Reduce Moisture in a Dirt Floor Basement
LESLIE: Todd in Illinois is on the line and dealing with a lot of basement condensation. Tell us what’s going on.
TODD: I’ve got a two-story brick house with a basement about 200 square feet, mud floor. Got the, oh, block walls kind of in concrete. And I have got a lot of condensation on my rafters. It got so bad that I had to replace the main circuit breaker because it was corroded and getting condensation.
And I was wondering, what should I do about that? Should I just put a dehumidifier in or should I put a dehumidifier in and put plastic over the floor? Or should I install a GFCI when I hook that dehumidifier up in that (inaudible at 0:14:04)?
TOM: OK. So, Todd, you have a lot of condensation in this small basement on a dirt floor, correct?
TOM: Alright. So, a couple of things. First of all, we want to reduce the amount of moisture that’s getting into that space. And that means looking at your drainage conditions outside that space. We need clean gutters, we need downspouts extended away from the wall, we need soil that slopes away from the wall. We want to reduce the amount of water that’s hugging that area and then wicking through the walls and raising the humidity.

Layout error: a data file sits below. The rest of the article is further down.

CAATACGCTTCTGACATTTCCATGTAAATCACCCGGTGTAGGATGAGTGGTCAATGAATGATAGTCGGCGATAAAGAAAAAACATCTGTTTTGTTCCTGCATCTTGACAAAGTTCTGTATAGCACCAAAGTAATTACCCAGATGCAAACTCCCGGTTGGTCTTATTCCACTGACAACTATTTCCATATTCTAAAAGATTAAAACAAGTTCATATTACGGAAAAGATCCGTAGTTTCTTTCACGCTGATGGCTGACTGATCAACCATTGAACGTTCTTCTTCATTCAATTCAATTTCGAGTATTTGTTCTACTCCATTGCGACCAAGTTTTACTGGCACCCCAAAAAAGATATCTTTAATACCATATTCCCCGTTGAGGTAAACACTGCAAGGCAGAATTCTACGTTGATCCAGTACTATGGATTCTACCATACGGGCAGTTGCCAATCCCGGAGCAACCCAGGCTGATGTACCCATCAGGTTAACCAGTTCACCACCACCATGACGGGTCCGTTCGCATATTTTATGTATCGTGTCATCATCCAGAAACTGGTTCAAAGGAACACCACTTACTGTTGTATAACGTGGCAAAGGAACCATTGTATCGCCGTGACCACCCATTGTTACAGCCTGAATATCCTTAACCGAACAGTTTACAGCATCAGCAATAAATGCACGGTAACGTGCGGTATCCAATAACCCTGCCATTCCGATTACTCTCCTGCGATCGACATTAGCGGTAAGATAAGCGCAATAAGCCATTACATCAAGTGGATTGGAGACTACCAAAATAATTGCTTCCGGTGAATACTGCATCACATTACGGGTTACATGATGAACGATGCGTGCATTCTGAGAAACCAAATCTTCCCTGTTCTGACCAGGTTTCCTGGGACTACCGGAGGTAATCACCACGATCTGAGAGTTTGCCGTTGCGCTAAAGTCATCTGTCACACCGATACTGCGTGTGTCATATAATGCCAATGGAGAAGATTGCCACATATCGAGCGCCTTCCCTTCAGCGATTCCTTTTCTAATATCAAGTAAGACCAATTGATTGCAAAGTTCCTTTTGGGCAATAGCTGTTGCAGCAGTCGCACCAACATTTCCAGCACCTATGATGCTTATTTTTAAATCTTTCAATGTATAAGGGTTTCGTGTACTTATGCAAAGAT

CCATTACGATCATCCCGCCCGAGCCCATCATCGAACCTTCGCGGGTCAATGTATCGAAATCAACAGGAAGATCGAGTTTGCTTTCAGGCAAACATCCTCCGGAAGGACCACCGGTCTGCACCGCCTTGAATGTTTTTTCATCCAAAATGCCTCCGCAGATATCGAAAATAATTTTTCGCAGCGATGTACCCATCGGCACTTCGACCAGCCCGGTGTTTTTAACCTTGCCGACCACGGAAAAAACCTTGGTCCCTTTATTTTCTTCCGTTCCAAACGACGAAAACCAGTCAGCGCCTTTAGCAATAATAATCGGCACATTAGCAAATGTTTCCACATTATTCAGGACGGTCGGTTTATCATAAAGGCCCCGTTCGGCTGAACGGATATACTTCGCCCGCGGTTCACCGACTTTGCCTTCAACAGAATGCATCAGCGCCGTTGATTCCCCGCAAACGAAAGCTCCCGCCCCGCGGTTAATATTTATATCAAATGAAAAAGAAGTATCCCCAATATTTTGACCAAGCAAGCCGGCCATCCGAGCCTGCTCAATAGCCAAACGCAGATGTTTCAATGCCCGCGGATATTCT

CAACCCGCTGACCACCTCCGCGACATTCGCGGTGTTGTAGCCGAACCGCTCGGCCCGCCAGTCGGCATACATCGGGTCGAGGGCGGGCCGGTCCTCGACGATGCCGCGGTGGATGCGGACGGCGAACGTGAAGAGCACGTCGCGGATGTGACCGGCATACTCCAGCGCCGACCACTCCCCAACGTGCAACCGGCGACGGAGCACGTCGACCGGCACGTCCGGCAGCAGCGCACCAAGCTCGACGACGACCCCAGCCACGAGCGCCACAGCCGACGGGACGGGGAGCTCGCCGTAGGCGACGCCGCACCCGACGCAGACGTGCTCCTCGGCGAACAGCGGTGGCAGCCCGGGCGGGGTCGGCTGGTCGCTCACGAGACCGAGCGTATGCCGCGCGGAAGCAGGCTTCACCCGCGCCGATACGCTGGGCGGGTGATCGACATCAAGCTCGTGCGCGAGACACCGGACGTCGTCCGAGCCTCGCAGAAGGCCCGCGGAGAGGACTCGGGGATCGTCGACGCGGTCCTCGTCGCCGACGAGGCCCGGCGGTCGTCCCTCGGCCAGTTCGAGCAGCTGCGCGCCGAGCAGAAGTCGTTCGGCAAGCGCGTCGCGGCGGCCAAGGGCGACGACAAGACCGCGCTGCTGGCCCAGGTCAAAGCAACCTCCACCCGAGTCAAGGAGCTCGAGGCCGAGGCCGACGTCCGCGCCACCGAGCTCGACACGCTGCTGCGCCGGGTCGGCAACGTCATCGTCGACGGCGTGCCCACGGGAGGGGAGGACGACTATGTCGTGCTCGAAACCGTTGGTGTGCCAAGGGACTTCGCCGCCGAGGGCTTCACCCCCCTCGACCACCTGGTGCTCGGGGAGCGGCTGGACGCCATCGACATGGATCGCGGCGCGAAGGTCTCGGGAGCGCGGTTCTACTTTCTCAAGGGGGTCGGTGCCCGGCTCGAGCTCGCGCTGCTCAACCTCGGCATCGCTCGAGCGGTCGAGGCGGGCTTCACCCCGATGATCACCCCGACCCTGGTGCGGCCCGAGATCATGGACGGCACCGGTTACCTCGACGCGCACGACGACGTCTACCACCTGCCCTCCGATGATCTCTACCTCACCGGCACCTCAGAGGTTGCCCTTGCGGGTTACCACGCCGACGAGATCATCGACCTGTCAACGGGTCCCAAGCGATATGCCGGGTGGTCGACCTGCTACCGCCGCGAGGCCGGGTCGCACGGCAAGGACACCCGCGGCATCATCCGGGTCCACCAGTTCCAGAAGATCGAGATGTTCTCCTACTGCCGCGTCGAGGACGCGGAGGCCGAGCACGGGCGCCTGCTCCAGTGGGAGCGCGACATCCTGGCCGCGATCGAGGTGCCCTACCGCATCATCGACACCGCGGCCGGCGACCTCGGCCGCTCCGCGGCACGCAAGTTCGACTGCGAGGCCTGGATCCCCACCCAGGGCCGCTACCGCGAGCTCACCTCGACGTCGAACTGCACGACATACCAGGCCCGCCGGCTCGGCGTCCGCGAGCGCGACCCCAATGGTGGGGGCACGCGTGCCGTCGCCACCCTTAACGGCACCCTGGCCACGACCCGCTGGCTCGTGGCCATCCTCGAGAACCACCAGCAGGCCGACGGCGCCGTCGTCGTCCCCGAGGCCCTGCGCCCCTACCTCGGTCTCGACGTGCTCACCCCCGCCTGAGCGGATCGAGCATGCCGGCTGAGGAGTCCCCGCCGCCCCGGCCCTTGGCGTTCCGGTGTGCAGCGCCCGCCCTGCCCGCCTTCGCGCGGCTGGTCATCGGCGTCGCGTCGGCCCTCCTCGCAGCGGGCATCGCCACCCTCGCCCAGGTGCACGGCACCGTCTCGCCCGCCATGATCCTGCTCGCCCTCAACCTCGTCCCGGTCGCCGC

Secondly, since it’s a dirt basement, you could pour what we call a dust-cover slab, which is not like a 6-inch slab but usually a couple of inches just for kind of storage. And you could put plastic underneath that. So it’s a little less expensive, a little less concrete. Not designed to stand up and it will crack, by the way, but it will seal in the floor and stop the moisture from coming up through that floor.
And then thirdly, you should install a dehumidifier and then make sure you hook that up to a condensate pump so it runs on a humidistat, collects the moisture and then pumps it outside. This way, you don’t have the aggravation of having to empty it every day or two.
TODD: Alright. OK. Thanks a lot.
TOM: Alright, Todd. Good luck with that project. Thanks so much for calling us at 888-MONEY-PIT.